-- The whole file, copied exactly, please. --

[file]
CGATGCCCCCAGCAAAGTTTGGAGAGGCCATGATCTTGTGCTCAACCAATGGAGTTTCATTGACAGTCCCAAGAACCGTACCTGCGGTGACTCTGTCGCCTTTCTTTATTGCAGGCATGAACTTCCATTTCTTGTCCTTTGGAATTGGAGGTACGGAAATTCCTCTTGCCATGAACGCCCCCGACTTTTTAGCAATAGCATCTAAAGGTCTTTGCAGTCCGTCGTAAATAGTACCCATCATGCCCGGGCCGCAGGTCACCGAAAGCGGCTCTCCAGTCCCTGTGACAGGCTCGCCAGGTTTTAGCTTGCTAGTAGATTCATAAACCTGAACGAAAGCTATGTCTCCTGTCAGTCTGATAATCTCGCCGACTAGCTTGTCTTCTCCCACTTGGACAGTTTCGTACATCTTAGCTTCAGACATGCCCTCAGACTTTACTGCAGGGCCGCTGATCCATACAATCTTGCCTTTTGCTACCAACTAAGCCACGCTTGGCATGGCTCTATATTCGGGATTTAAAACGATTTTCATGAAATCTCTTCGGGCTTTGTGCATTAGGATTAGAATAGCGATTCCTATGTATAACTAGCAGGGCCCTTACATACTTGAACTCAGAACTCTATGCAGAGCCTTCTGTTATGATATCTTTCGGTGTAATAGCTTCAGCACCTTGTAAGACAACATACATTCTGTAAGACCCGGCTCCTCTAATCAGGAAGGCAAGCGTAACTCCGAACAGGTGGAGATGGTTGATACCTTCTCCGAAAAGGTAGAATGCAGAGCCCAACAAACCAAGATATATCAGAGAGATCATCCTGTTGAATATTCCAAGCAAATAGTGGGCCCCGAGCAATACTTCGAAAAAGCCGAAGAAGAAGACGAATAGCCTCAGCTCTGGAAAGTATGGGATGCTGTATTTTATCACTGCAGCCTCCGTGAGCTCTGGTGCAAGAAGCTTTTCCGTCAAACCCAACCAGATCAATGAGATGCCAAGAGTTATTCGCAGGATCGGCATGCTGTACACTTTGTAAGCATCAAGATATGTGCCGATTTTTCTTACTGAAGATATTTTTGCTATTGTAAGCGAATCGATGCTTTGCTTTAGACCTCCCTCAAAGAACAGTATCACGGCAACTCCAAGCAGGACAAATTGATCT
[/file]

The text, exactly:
CGATGCCCCCAGCAAAGTTTGGAGAGGCCATGATCTTGTGCTCAACCAATGGAGTTTCATTGACAGTCCCAAGAACCGTACCTGCGGTGACTCTGTCGCCTTTCTTTATTGCAGGCATGAACTTCCATTTCTTGTCCTTTGGAATTGGAGGTACGGAAATTCCTCTTGCCATGAACGCCCCCGACTTTTTAGCAATAGCATCTAAAGGTCTTTGCAGTCCGTCGTAAATAGTACCCATCATGCCCGGGCCGCAGGTCACCGAAAGCGGCTCTCCAGTCCCTGTGACAGGCTCGCCAGGTTTTAGCTTGCTAGTAGATTCATAAACCTGAACGAAAGCTATGTCTCCTGTCAGTCTGATAATCTCGCCGACTAGCTTGTCTTCTCCCACTTGGACAGTTTCGTACATCTTAGCTTCAGACATGCCCTCAGACTTTACTGCAGGGCCGCTGATCCATACAATCTTGCCTTTTGCTACCAACTAAGCCACGCTTGGCATGGCTCTATATTCGGGATTTAAAACGATTTTCATGAAATCTCTTCGGGCTTTGTGCATTAGGATTAGAATAGCGATTCCTATGTATAACTAGCAGGGCCCTTACATACTTGAACTCAGAACTCTATGCAGAGCCTTCTGTTATGATATCTTTCGGTGTAATAGCTTCAGCACCTTGTAAGACAACATACATTCTGTAAGACCCGGCTCCTCTAATCAGGAAGGCAAGCGTAACTCCGAACAGGTGGAGATGGTTGATACCTTCTCCGAAAAGGTAGAATGCAGAGCCCAACAAACCAAGATATATCAGAGAGATCATCCTGTTGAATATTCCAAGCAAATAGTGGGCCCCGAGCAATACTTCGAAAAAGCCGAAGAAGAAGACGAATAGCCTCAGCTCTGGAAAGTATGGGATGCTGTATTTTATCACTGCAGCCTCCGTGAGCTCTGGTGCAAGAAGCTTTTCCGTCAAACCCAACCAGATCAATGAGATGCCAAGAGTTATTCGCAGGATCGGCATGCTGTACACTTTGTAAGCATCAAGATATGTGCCGATTTTTCTTACTGAAGATATTTTTGCTATTGTAAGCGAATCGATGCTTTGCTTTAGACCTCCCTCAAAGAACAGTATCACGGCAACTCCAAGCAGGACAAATTGATCT